NAGASAKI -- On the 73rd anniversary of the U.S. atomic bombing of Nagasaki on Aug. 9, people from all over Japan and the world gathered here in memoriam of those who lost their lives and to pray for peace.
- 【Related】Text of message by UN Secretary-General Antonio Guterres at Nagasaki Peace Memorial Ceremon
- 【Related】Nagasaki marks 73rd anniversary of US atomic bombing
- 【Related】Nagasaki A-bomb survivor nun continues diary of experience as prayer for peace
- 【Related】Woman whose grandmother survived Nagasaki A-bomb passing on victims' stories
On that day, a single atomic bomb stole the lives of a large number of Nagasaki residents in an instant, and those who managed to survive the initial blast were pained by diseases caused by their exposure to radiation. These survivors, or "hibakusha" in Japanese, are calling for the tragedy to never occur again, and young people as well have vowed to continue the survivors' legacy of fighting to make Nagasaki the last city to ever experience such an attack.
Kazuko Hirata, 80, traveled from the central Japanese city of Fuji, in Shizuoka Prefecture, to participate in the Nagasaki peace memorial ceremony. She left Nagasaki, in southern Japan, in her 20s, because she was so pained by her memories of the scenes immediately after the blast.
"I'm someone who ran away from Nagasaki," she said.
But even while being tormented by her memories, she is telling her family of her experiences in the hope that the deaths of her parents and the other victims of the bomb will not be in vain. In her hometown that was transformed into a picture of hell that fateful day, Hirata prayed that the next generation will be able to continue maintaining a peaceful society.
On Aug. 9, 1945, Hirata was in the garden of her house 4 kilometers away from the hypocenter. The following night, as she passed through an area near the center of the blast on the way to a relative's house with her father, mother and younger brother, she witnessed scenes of numerous corpses piled on top of one another being burned and survivors crying out for water.
After the war, her family home was seized by the U.S. military, and her family moved to the Urakami district of Nagasaki, close to the hypocenter of the atomic bomb. Time passed even in the town that had been reduced to a burnt field, and slowly, the family's life returned to normal.
Still, "Wherever I went, I was reminded of the flash just after the bomb detonated," she remembered. Even when she entered high school, the psychological scars remained unhealed, and after getting married at 21 years old, she immediately left Nagasaki for Osaka.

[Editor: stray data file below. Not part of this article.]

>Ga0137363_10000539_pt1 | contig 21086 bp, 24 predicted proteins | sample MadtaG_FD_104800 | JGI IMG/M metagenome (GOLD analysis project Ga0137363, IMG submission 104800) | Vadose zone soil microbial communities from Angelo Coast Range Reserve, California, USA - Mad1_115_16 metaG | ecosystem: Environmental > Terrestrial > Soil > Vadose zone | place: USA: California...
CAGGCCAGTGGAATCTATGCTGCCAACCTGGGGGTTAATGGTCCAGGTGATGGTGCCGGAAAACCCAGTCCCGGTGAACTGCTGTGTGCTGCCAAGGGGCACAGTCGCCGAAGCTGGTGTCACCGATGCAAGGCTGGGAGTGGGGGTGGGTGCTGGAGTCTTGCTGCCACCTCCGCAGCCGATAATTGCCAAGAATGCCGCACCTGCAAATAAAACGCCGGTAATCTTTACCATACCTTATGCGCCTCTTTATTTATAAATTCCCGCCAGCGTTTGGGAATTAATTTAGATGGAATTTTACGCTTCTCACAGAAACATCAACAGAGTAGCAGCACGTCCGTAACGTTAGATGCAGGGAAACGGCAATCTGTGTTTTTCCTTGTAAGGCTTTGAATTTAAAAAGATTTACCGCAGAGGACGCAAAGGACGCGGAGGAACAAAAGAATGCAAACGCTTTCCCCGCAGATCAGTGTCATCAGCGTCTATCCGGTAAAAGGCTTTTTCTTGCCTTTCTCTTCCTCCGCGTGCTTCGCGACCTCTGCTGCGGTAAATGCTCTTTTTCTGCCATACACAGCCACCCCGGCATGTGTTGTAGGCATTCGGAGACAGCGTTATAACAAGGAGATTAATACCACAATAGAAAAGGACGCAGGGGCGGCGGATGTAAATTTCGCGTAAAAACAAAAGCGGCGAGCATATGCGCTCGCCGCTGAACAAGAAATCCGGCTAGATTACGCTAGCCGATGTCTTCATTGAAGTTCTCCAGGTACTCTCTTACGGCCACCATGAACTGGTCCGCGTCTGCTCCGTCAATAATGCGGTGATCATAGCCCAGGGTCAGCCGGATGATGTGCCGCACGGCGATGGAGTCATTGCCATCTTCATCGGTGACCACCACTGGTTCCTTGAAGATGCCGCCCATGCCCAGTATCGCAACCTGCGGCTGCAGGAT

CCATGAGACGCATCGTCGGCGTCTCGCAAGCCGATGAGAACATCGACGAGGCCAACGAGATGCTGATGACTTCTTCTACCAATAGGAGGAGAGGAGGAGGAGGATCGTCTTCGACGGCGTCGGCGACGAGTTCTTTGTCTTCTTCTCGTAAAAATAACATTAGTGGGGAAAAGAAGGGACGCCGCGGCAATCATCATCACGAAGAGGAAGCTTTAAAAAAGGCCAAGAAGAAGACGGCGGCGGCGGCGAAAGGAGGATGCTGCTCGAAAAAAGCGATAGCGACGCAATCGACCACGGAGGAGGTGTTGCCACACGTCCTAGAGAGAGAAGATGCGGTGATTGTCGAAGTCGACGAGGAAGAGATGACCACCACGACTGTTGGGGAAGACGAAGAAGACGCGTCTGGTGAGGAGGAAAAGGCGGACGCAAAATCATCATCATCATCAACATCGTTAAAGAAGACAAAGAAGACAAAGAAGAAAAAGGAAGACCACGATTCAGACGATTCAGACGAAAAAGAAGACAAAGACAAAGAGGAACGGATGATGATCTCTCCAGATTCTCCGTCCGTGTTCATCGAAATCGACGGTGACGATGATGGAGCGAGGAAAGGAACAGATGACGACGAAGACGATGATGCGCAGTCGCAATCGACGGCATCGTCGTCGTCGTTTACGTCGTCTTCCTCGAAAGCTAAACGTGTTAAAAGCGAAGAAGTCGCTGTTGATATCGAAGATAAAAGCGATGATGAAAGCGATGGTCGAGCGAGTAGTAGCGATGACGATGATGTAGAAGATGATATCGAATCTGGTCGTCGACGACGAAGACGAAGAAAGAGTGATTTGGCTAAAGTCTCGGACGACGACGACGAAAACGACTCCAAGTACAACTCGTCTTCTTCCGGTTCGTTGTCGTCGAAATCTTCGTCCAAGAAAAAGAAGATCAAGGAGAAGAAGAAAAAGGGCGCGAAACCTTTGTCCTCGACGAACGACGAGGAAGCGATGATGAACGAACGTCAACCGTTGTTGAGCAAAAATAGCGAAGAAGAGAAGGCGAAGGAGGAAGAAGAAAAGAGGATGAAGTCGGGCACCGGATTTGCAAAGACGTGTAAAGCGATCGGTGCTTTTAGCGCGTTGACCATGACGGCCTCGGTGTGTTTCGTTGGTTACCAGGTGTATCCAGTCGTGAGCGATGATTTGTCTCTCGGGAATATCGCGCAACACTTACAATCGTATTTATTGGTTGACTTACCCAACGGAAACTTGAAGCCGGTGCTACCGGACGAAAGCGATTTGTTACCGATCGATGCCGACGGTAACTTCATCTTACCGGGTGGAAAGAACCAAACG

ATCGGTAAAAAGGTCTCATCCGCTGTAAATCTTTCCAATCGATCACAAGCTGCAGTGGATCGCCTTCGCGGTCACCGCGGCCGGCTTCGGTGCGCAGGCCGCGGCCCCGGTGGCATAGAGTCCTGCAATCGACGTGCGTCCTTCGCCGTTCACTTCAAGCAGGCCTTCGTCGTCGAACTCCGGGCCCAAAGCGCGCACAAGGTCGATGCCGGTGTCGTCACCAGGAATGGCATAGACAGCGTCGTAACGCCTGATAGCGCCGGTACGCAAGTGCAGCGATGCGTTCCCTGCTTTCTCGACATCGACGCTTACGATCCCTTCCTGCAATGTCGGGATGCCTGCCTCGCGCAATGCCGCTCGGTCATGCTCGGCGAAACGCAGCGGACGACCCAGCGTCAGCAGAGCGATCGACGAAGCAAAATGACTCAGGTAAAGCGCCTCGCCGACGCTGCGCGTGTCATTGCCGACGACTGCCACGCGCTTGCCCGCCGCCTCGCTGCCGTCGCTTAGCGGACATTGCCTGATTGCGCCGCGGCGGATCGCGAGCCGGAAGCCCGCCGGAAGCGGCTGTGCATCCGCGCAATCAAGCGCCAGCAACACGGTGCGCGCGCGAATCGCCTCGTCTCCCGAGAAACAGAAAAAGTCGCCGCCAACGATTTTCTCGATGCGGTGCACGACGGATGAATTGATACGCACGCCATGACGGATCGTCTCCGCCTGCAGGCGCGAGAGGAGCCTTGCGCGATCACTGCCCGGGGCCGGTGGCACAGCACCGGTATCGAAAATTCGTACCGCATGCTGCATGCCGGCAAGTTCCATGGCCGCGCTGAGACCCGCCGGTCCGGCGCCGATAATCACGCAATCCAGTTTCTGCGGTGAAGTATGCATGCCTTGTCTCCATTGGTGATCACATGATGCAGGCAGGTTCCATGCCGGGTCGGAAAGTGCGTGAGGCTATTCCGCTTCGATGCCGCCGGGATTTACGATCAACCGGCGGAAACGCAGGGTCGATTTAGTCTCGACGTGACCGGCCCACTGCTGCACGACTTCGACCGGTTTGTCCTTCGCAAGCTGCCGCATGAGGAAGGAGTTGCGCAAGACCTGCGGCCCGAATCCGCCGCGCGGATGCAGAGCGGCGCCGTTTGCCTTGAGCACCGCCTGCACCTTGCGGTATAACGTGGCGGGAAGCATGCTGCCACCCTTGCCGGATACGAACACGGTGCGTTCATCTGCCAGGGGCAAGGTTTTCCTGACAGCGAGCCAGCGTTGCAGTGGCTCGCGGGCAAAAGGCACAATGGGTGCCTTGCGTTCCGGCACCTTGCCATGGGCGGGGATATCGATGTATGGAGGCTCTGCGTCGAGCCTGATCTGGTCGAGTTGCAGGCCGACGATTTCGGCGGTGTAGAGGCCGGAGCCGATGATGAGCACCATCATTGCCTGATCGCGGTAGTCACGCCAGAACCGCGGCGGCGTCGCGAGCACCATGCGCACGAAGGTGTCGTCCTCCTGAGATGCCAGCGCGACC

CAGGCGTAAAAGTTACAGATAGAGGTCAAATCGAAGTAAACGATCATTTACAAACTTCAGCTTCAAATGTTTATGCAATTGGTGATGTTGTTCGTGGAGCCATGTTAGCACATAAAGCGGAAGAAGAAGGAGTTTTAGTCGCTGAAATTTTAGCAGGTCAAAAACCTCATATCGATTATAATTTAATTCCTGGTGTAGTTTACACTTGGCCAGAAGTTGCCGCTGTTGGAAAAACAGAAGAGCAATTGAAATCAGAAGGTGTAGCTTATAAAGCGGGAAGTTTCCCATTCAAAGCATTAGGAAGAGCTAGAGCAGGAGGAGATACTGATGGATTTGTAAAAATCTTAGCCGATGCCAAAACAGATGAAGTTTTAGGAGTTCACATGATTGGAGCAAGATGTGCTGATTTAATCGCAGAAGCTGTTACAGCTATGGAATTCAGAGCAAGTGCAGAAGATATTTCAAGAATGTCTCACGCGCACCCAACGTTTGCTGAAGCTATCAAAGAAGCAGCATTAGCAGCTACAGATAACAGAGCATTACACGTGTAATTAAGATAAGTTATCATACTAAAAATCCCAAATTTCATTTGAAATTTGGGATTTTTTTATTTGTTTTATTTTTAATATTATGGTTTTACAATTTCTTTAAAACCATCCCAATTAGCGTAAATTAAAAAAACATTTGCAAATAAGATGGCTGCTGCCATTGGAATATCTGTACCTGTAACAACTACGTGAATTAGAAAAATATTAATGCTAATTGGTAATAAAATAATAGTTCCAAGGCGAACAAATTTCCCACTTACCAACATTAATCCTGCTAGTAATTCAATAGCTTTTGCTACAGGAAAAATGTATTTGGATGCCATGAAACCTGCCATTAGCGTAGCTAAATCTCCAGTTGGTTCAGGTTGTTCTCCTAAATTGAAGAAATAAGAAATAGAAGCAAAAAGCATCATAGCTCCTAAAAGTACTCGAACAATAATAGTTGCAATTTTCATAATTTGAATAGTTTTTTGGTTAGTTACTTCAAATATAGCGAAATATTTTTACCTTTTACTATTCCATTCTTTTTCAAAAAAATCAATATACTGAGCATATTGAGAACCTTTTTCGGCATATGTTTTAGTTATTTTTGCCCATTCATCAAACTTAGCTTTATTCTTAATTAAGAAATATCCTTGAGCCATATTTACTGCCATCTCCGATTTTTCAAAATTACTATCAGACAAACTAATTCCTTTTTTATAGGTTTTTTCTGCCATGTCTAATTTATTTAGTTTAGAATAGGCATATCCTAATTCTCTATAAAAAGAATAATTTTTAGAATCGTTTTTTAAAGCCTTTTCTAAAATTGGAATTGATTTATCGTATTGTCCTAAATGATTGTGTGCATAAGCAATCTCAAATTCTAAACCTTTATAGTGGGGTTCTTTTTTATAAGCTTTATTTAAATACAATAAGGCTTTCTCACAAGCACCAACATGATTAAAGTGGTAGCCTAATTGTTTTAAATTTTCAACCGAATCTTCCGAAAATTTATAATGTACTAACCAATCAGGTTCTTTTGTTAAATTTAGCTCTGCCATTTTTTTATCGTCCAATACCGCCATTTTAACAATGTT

It was when she had children that she finally set foot on her home soil again over 10 years later. By then, her mother had already passed away while in her 40s. Her father had followed five years later. Both had died of cancer. Unable to attend either of their funerals, Hirata lamented, "I never even got the chance to apologize for running away from Nagasaki."
Hirata's younger brother, who was a baby at the time of the bombing, also died in his 30s of cancer. To her, the bomb stole the lives of her three family members. After losing them, Hirata began thinking about the role of those left behind, and began to tell her children, two sons and a daughter, about her experience in Nagasaki.
Hirata's daughter decided that she would tell the president of the United States of her mother's pain, and headed to the U.S., where she married an American man. The first time that Hirata attended the memorial ceremony in 2015, she invited her high school-age grandson to accompany her to Japan. He told her that he would never become a soldier, and that he was telling those around him about what she had experienced during the war.
This year as well, it took a great deal of courage for Hirata to head to Nagasaki. Due to her own aging and health, she thought that this might be her last trip so she made the decision to attend the ceremony.
"I was able to live to be 80 years old," she said, thanking her family as she lightly shut her eyes when the clock struck 11:02 a.m.
(Japanese original by Yuki Imano, Nagasaki Bureau)